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Last Updated: Friday, 25 May 2007, 14:30 GMT 15:30 UK
Accused heard Abu Hamza sermons
Ramzi Mohammed
Mr Mohammed is one of six men who deny all charges
An alleged 21 July bomb plotter has told a court he listened to sermons by radical cleric Abu Hamza al-Masri.

Ramzi Mohammed, 25, said he saw Abu Hamza preach outside north London's Finsbury Park Mosque five or six times.

Woolwich Crown Court was shown photos allegedly showing Mr Mohammed at the sermons in January and August 2004.

He is one of six men who deny conspiracy to murder and conspiracy to cause explosions on London's public transport network.

Asked what part he played in the Abu Hamza sermons, Mr Mohammed replied: "I did go there but I didn't have any role there. I go there for my own interest."

'Surprised and scared'

Mr Mohammed denies setting out to kill in July 2005 - and earlier told the court the plan had been to set off a harmless hoax device to highlight the "illegal" Iraq war.

He said he had been "surprised and scared" when his rucksack device exploded on a Northern line train and had not expected people to react in the way they did.

I'm not a fanatic. Fanatics don't go to paradise, they go to hell fire
Ramzi Mohammed

"The noise happened so quickly," he said. "All of a sudden I felt my bag light...the (mixture) was on the floor. I never anticipated how I was going to feel."

When asked if he had pointed his rucksack at anyone "as if it were a weapon", he said: "No, no, I never did that."

Mr Mohammed went on to tell the court that when he heard about the shooting of Brazilian Jean Charles de Menezes on July 22, he believed it was co-defendant Hussain Osman who had been killed, because he lived near Stockwell Tube station.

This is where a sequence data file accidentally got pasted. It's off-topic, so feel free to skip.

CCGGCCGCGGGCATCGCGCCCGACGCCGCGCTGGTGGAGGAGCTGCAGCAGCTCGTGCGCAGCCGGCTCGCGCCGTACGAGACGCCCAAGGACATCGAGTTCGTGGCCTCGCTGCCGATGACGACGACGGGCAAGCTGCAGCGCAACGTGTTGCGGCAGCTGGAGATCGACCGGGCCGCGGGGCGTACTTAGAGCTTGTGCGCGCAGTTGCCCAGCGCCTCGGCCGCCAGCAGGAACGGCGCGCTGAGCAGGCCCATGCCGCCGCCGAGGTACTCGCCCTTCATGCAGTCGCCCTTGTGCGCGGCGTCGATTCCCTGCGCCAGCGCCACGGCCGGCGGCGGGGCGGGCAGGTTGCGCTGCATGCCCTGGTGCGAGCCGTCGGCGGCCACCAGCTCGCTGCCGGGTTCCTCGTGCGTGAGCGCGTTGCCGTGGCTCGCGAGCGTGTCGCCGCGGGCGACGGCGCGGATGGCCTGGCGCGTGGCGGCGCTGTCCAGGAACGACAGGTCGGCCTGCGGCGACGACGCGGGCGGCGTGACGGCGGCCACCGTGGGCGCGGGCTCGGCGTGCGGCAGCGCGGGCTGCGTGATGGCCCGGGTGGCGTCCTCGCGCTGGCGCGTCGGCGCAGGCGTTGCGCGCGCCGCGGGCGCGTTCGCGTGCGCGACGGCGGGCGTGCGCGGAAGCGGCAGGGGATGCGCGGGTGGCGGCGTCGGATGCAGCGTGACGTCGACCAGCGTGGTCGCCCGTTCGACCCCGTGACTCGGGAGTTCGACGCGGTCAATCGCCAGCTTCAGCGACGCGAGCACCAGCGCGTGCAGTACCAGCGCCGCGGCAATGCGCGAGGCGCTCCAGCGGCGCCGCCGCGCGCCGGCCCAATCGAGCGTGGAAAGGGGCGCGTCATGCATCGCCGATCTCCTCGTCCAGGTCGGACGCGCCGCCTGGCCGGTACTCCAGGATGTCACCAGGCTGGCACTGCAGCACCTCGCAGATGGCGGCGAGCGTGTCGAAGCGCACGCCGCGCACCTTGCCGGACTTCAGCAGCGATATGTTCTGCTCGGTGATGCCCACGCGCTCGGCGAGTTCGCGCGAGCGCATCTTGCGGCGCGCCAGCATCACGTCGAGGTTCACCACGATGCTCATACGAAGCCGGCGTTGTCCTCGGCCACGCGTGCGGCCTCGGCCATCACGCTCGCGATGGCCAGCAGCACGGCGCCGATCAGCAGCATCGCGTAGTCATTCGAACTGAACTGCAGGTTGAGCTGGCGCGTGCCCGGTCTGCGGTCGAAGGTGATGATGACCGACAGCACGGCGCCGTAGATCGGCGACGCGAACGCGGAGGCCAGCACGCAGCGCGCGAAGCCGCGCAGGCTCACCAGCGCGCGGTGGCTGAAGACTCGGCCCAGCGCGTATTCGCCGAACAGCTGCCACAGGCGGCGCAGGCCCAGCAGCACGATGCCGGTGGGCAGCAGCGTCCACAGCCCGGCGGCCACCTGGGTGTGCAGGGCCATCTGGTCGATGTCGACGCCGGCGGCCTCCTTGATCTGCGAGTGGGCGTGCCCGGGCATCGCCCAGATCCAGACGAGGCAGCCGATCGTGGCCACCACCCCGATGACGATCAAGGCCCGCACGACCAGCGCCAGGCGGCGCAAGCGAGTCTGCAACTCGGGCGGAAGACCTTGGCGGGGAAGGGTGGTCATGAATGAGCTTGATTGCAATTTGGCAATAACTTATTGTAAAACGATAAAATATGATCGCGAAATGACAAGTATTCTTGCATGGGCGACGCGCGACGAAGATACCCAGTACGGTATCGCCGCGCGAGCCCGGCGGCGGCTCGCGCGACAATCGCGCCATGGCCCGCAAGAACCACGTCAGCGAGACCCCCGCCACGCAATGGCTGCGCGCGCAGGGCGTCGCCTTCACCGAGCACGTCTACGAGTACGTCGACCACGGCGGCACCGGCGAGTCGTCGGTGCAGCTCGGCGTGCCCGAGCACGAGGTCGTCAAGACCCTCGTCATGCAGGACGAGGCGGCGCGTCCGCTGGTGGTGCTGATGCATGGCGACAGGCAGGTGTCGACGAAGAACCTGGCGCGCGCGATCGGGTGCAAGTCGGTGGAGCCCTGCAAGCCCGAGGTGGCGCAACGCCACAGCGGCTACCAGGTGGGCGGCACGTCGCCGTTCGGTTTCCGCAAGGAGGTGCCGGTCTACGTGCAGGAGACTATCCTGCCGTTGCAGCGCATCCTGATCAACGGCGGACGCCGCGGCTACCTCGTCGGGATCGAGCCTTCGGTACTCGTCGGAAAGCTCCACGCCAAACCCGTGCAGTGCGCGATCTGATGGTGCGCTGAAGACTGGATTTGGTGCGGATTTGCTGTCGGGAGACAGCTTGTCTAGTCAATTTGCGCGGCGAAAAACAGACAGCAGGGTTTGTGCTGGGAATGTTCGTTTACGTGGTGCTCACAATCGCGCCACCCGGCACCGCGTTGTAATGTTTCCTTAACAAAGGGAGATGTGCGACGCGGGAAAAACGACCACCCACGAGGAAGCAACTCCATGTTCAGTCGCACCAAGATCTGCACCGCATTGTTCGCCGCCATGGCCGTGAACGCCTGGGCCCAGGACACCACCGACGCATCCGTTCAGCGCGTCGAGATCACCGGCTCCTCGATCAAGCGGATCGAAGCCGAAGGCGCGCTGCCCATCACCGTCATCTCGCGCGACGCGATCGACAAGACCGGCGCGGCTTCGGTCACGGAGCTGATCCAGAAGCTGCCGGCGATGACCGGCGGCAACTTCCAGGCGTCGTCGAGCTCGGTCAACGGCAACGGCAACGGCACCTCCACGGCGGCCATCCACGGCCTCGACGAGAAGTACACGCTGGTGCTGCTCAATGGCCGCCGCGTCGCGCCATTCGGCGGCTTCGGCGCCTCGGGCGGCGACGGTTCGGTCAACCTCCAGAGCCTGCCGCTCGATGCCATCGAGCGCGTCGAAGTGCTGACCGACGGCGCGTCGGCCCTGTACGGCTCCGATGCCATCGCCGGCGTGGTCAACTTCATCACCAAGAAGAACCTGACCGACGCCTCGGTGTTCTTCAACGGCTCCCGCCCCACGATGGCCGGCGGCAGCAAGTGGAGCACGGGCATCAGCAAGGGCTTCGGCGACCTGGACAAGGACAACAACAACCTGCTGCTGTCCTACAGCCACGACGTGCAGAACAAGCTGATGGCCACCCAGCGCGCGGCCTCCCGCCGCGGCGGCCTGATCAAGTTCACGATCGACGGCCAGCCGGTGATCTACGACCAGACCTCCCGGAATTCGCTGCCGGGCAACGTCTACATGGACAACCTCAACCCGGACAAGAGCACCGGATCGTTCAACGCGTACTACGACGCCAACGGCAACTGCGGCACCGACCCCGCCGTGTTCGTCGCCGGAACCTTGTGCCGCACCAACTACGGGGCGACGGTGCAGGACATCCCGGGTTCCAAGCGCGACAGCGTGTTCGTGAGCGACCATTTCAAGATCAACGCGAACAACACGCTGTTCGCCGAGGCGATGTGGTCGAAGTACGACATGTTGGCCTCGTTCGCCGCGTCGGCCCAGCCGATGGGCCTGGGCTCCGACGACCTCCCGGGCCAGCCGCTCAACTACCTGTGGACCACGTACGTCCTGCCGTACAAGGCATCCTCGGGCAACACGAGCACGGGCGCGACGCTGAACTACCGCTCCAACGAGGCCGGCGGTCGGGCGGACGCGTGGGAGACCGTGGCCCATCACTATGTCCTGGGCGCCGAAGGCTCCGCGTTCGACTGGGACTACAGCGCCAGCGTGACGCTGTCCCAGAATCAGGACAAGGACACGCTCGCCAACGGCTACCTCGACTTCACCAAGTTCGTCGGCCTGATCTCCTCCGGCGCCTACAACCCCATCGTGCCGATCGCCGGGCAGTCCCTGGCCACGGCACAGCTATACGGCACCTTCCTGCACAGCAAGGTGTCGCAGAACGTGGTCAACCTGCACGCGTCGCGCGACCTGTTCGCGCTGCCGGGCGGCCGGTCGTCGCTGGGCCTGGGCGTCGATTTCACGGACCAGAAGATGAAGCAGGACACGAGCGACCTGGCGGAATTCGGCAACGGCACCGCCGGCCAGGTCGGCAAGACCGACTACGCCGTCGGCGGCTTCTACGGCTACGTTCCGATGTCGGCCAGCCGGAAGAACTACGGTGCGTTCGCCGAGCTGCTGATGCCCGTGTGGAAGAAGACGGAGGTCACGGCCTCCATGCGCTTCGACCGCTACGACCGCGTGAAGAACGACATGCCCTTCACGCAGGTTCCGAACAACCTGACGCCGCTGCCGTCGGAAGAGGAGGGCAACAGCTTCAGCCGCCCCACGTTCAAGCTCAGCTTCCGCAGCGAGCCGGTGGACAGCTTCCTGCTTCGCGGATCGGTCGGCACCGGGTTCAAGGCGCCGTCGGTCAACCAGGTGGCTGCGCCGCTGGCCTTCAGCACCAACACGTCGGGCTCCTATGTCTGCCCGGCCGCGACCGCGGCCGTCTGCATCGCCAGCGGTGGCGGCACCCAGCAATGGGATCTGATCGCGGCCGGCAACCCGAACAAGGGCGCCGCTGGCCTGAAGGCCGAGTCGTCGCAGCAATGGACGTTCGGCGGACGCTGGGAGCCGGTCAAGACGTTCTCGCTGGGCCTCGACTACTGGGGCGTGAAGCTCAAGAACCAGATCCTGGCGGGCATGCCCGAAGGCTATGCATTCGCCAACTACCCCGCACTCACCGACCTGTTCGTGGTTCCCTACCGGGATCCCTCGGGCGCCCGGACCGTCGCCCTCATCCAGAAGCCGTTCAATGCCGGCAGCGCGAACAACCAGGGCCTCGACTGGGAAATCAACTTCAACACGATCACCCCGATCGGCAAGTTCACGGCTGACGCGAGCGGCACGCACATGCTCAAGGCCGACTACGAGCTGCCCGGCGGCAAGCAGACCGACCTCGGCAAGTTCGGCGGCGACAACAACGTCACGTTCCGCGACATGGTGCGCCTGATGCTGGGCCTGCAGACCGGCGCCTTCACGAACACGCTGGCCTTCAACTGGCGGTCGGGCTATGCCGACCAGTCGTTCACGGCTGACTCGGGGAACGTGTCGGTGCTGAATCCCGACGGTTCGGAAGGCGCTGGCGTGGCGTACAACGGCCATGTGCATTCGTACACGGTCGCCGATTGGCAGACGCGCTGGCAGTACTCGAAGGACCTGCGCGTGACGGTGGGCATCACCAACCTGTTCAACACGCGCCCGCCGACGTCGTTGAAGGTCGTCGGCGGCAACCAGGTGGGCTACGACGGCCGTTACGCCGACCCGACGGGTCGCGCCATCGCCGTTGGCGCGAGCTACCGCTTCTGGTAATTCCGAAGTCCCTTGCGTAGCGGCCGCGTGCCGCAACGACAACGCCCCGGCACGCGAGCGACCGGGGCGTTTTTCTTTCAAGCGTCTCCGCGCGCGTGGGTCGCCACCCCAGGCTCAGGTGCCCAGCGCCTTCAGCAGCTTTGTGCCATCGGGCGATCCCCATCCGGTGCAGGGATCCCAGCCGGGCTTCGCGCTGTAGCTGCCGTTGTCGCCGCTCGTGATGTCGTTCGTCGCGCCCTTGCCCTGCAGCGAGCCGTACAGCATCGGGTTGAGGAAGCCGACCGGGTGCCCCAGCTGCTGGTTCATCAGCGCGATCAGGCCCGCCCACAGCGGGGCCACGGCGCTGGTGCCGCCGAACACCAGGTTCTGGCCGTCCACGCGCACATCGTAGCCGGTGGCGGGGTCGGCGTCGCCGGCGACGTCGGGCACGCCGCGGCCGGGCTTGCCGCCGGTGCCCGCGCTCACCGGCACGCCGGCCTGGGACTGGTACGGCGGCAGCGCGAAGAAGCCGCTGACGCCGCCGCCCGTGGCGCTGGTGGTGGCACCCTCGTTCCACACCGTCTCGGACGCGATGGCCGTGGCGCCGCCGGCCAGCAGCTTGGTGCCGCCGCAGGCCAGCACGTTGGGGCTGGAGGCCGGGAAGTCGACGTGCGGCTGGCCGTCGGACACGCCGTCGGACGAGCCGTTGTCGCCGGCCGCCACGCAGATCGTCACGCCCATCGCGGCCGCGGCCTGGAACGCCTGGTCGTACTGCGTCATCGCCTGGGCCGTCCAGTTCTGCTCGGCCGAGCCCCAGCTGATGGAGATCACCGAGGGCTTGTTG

He said he and another co-accused, Muktar Said Ibrahim, who was staying with him, thought they were going to die.

"They killed an innocent man; imagine if they knew it's us that did that," he said. "Both of us got frightened for our lives."

Family note

Mr Mohammed was later questioned about the contents of a note which referred to "paradise", which he says he wrote to his family in case he did get shot.

The prosecution team claims it was a suicide note and that he wrote it before 21 July.

When asked if he believed that killing himself in a suicide bombing would win him "a place in paradise", Mr Mohammed said: "Totally wrong, I'm not a fanatic. Fanatics don't go to paradise, they go to hell fire."

In the dock are Mr Mohammed, of North Kensington, west London; Mr Osman, 28, of no fixed address; Mr Ibrahim, 29, from Stoke Newington, north London; Yassin Omar, 26, from New Southgate, north London; Adel Yahya, 24, of High Road, Tottenham, north London; and Manfo Kwaku Asiedu, 34, of no fixed address.

The trial was adjourned until Wednesday.






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